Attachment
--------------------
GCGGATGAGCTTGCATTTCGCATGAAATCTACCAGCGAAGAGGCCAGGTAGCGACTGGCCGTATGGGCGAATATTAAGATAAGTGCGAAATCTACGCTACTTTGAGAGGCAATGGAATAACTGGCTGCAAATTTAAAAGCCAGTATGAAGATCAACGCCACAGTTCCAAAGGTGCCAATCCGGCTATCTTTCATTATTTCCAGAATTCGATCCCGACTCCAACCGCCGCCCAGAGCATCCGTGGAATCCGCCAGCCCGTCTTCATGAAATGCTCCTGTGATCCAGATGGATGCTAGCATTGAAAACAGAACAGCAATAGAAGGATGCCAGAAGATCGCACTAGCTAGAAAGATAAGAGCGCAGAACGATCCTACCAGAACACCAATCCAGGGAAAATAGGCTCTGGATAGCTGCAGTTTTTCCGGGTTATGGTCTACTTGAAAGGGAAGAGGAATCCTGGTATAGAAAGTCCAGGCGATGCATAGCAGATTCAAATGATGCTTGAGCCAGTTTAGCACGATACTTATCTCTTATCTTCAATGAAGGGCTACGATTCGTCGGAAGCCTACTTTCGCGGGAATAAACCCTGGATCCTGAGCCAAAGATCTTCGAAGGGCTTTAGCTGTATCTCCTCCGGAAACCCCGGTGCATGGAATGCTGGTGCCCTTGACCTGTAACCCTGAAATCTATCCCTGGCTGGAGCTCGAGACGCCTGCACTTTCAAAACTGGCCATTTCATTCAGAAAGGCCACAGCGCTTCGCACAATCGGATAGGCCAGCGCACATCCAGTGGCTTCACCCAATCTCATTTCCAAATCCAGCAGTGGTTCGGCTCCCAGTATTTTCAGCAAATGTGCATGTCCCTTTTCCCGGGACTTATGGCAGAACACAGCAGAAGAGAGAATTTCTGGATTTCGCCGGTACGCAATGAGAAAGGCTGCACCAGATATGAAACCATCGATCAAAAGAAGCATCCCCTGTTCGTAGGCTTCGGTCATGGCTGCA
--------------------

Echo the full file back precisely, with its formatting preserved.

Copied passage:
GCGGATGAGCTTGCATTTCGCATGAAATCTACCAGCGAAGAGGCCAGGTAGCGACTGGCCGTATGGGCGAATATTAAGATAAGTGCGAAATCTACGCTACTTTGAGAGGCAATGGAATAACTGGCTGCAAATTTAAAAGCCAGTATGAAGATCAACGCCACAGTTCCAAAGGTGCCAATCCGGCTATCTTTCATTATTTCCAGAATTCGATCCCGACTCCAACCGCCGCCCAGAGCATCCGTGGAATCCGCCAGCCCGTCTTCATGAAATGCTCCTGTGATCCAGATGGATGCTAGCATTGAAAACAGAACAGCAATAGAAGGATGCCAGAAGATCGCACTAGCTAGAAAGATAAGAGCGCAGAACGATCCTACCAGAACACCAATCCAGGGAAAATAGGCTCTGGATAGCTGCAGTTTTTCCGGGTTATGGTCTACTTGAAAGGGAAGAGGAATCCTGGTATAGAAAGTCCAGGCGATGCATAGCAGATTCAAATGATGCTTGAGCCAGTTTAGCACGATACTTATCTCTTATCTTCAATGAAGGGCTACGATTCGTCGGAAGCCTACTTTCGCGGGAATAAACCCTGGATCCTGAGCCAAAGATCTTCGAAGGGCTTTAGCTGTATCTCCTCCGGAAACCCCGGTGCATGGAATGCTGGTGCCCTTGACCTGTAACCCTGAAATCTATCCCTGGCTGGAGCTCGAGACGCCTGCACTTTCAAAACTGGCCATTTCATTCAGAAAGGCCACAGCGCTTCGCACAATCGGATAGGCCAGCGCACATCCAGTGGCTTCACCCAATCTCATTTCCAAATCCAGCAGTGGTTCGGCTCCCAGTATTTTCAGCAAATGTGCATGTCCCTTTTCCCGGGACTTATGGCAGAACACAGCAGAAGAGAGAATTTCTGGATTTCGCCGGTACGCAATGAGAAAGGCTGCACCAGATATGAAACCATCGATCAAAAGAAGCATCCCCTGTTCGTAGGCTTCGGTCATGGCTGCA